The Roar
The Roar


The case for Collingwood

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18th September, 2018
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The stage is magnificent – 90,000-plus in the stands and a challenger whose greatest strength is the champion’s greatest ‘weakness’.

Collingwood is the league’s best clearance team – Richmond is its worst. Collingwood is the second-best contested ball side in the competition – Richmond is fourth from bottom. This ‘edge’, the ability to dominate at stoppages, is the Pies’ likeliest path to the upset.

The problem is that Richmond’s weakness in clearances and contested ball isn’t really a weakness – it’s a calculation. You know the deal by now – the Tigers concede numbers around stoppages in favour of defensive structure and focus on winning the ball from turnovers instead of from a ruckman’s palm.

Therein lies the beauty of this match-up – aside from the ‘Richmond vs Collingwood in a preliminary final at the MCG’ of it all. If the Magpies are to win, they are going to have to make their greatest strength so great that the Tigers can’t ignore it.

To beat Richmond, they’re going to have to prove that Richmond are wrong.

The last time these sides met should give Collingwood some degree of confidence. The Pies dominated midfield, controlled the clearances and at times made the Tigers look unusually mortal. They hung tight until they ran out of gas, undone, to some extent at least, by being down two rotations, although they probably would have lost anyway.

Adam Treloar, Jordan de Goey and, for the most part, Jeremy Howe all missed that game but will play Friday night. The Tigers have some key ins too, but none as significant to their structure as Howe and de Goey are to Collingwood’s.

Jordan de Goey

Photo by Daniel Kalisz/Getty Images

In Treloar, Brodie Grundy, Scott Pendlebury and Steele Sidebottom, the Pies have a star midfield quintet perhaps unmatched in the competition. They have depth in the middle and a dynamic forward line of midfielders wearing different, scarier hats. The pace and slipperiness of Jaidyn Stephenson, Will Hoskin-Elliott, Josh Thomas and de Goey give every team fits.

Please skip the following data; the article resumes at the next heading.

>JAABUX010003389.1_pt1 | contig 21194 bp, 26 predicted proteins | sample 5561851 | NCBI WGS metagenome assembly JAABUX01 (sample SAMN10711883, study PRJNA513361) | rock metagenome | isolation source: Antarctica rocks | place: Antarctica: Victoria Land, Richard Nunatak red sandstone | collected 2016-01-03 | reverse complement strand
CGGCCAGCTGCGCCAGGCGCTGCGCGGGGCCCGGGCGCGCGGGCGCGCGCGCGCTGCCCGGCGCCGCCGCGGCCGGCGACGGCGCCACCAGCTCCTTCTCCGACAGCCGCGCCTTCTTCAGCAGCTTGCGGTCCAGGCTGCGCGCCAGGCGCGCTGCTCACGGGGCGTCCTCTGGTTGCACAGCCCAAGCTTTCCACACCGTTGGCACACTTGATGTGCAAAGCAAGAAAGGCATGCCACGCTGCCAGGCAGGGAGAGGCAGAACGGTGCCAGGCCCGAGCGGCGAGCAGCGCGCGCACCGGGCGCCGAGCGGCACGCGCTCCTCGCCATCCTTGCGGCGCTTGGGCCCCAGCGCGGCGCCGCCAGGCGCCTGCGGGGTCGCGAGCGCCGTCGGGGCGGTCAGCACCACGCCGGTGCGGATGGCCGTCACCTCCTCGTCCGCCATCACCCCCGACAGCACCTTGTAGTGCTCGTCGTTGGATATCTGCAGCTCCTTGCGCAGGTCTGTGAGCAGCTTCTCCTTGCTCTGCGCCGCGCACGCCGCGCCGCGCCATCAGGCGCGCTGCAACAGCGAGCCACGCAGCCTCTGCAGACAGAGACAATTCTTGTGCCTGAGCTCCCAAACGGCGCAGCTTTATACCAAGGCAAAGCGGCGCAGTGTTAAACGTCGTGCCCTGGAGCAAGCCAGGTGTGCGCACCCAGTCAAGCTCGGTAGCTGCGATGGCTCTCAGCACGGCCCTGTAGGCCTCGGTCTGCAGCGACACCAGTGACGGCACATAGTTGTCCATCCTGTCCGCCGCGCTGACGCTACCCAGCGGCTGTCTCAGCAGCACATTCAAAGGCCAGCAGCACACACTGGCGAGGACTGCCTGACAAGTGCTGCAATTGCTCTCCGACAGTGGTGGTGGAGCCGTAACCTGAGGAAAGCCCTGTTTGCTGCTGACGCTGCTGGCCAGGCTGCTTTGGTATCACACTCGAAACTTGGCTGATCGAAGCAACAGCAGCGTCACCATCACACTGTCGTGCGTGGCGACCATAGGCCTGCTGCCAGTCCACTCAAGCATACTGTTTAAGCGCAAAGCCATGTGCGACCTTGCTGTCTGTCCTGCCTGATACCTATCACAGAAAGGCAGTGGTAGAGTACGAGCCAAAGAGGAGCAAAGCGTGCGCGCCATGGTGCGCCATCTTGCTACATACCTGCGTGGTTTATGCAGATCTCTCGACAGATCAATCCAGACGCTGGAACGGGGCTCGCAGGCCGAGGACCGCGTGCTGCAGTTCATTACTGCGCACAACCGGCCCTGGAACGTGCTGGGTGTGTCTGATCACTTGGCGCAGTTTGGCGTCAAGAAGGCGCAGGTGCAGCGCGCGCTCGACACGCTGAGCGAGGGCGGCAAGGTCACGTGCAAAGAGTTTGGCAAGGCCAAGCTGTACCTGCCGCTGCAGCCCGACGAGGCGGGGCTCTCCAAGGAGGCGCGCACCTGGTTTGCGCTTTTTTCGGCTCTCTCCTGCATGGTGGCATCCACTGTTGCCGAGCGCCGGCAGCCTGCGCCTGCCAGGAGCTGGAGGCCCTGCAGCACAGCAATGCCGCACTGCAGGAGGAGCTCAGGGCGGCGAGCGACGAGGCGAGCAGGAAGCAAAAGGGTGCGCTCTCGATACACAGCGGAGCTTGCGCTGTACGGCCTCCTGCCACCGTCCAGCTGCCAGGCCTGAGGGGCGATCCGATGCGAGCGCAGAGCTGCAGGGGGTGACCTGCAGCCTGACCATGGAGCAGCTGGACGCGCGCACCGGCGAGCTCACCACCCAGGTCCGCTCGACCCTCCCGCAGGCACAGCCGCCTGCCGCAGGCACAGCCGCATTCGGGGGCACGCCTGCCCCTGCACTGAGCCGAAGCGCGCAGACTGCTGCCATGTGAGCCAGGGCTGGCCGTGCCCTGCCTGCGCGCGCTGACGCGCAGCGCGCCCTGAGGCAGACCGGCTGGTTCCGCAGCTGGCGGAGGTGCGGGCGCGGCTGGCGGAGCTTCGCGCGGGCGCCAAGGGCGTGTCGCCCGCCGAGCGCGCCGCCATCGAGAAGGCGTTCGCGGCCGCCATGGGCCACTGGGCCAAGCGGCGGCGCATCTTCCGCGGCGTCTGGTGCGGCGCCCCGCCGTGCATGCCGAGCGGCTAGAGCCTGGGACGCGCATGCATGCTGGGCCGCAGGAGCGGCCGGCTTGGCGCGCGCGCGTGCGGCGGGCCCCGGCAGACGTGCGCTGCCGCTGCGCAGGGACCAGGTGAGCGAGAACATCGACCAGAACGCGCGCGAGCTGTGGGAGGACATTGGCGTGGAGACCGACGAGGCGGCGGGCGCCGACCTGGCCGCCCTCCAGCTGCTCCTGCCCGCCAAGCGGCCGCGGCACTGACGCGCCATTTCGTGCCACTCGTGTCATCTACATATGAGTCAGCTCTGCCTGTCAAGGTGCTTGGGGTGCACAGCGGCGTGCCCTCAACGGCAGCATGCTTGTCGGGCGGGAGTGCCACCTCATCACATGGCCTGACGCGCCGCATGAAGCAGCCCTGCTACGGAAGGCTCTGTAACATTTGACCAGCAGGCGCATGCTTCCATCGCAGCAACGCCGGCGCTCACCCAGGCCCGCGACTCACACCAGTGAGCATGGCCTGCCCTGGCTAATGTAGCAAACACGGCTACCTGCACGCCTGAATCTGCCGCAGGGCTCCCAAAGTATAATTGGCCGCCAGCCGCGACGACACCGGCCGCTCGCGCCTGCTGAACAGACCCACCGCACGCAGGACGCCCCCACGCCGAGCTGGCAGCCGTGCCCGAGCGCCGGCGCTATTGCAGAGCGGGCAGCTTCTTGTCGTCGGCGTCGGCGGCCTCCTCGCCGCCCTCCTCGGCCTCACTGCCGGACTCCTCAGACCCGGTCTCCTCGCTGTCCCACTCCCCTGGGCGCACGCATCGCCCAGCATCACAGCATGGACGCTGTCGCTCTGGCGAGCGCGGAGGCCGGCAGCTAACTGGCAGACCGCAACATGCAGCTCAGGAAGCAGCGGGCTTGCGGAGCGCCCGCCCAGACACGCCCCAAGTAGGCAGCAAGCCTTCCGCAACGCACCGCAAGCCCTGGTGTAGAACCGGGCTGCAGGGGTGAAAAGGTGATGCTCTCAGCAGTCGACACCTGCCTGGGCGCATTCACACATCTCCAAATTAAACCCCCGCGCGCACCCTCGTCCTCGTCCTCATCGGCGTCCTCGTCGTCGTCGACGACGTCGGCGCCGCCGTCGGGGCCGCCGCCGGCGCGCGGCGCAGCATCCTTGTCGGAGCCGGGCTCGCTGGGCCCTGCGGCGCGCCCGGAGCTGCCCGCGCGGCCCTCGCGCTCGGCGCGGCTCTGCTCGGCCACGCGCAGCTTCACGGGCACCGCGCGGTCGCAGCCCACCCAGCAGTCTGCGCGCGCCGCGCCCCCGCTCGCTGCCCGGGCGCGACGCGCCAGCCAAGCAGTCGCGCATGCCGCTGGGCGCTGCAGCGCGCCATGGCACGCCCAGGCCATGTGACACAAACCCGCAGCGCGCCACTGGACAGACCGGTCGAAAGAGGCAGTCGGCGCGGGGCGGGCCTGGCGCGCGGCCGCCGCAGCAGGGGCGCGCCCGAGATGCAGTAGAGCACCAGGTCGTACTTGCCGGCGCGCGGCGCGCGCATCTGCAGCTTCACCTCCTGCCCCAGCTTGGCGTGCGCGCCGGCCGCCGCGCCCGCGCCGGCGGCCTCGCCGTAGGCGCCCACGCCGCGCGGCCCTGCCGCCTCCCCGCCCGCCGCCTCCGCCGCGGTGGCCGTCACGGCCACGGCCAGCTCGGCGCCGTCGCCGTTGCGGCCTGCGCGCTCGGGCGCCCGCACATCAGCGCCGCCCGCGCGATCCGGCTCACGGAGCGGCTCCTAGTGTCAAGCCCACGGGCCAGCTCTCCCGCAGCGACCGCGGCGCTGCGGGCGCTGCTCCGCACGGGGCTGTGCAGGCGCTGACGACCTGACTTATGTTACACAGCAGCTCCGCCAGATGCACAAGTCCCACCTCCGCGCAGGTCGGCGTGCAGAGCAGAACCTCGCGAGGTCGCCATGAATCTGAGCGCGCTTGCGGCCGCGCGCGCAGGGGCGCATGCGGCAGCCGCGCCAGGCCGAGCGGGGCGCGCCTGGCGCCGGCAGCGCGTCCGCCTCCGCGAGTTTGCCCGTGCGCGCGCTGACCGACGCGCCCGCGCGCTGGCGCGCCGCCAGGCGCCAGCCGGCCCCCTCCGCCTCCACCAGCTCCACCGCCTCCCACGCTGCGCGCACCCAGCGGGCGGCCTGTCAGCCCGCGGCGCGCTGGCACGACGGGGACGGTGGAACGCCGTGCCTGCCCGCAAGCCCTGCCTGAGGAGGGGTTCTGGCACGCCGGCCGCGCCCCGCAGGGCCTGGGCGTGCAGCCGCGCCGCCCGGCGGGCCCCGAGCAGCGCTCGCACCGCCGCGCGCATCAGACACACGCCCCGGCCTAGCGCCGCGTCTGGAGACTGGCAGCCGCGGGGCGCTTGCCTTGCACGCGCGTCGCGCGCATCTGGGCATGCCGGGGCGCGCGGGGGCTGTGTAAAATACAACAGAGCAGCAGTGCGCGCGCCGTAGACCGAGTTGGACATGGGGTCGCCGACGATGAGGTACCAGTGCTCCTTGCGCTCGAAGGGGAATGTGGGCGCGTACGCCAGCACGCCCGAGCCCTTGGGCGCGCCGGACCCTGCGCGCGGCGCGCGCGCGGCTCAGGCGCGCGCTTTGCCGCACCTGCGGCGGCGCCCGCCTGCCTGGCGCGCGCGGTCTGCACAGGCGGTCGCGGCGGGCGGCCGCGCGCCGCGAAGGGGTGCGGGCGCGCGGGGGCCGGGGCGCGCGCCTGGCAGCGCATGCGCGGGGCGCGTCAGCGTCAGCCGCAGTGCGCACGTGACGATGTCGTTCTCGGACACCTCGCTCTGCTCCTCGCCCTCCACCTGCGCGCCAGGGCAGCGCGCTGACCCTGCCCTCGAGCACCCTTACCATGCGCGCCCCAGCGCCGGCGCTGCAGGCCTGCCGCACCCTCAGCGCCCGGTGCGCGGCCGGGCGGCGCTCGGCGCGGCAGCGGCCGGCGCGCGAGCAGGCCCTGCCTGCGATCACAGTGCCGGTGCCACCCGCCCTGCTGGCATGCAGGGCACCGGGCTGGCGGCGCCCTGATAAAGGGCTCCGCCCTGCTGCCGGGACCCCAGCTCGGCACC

With Howe back, Tyson Goldsack unearthed and gloriously re-animated, and Brayden Maynard and Tom Langdon coming of age, the defence is the most solid it’s looked since the Nick Maxwell-Heath Shaw-Harry O’Brien years.

Collingwood have the tools to win on Friday night but may lack the steady hand to guide them. If the Pies play as they did against the Giants they will get slaughtered. Greater Western Sydney – always oddly disengaged and slightly absent – had the quality to stick around against Collingwood but not the steel to punish them.

All night the Magpies were sloppy, both in front of goal and moving towards it. The skill errors were irksome, the turnovers belonging to games at Metricon, not the second week of finals at the MCG.

Foot skills have long been the blight on the Nathan Buckley era and it’s a problem that has been mitigated this year but not exorcised. Pendlebury and Sidebottom are still the only plus ball users in the middle of the ground, and when anyone else has ball in hand you hold your breath. The ability of those two to assert themselves and their calming skills on the game on Friday night will be decisive.

Scott Pendlebury Collingwood Magpies AFL 2017 tall

Scott Pendlebury (AAP Image/Julian Smith)

It may not be enough, though, in any case. The bottom three for Collingwood – James Aish, Chris Mayne and Levi Greenwood – are only functional where Richmond’s bottom players are impactful. The defence lacks polished feet and there are too many self-inflicted wounds using the ball in midfield – the three pained, misguided turnover kicks Taylor Adams gifts the opposition each game undo all the good things he does in close.

Under pressure, especially moving the ball defensively in possession, Collingwood can get too unhinged. In the fire, teams like Richmond and West Coast always look like they have a plan – too often the Pies look like they’re making it up as they go along, stream-of-consciousness football that really needed to be written down in advance.

But for all that, they have a shot. The loss to West Coast provides much more hope than the win against GWS – in the second and third terms against the Eagles, Collingwood played a brand that can topple Richmond. Their pressure was frenzied and ever-present, the spread from stoppages and turnovers powerful and vicious. Most importantly, though, that night in Perth they didn’t play scared. They went into a cauldron and played unafraid.


They showed up in Perth and they will show up again on Friday night. All season this team have played their heart out, their resolve and application unquestionable. On Friday, they come up against a champion that is still underrated, a truly great team that some still mislabel as merely excellent.

The Tigers are the best team in the competition and the best team of 2018 – nothing in the next fortnight will change that. But Collingwood don’t have to be the season’s best team to win, they just need to play the season’s best game – the slivers of the first quarter against GWS and the second and third against West Coast need to be made whole, into a four-quarter masterpiece.

Geelong were the best team in 2008 and Essendon were the best team in 1999. On Friday night, Collingwood will look to add Richmond 2018 to that list.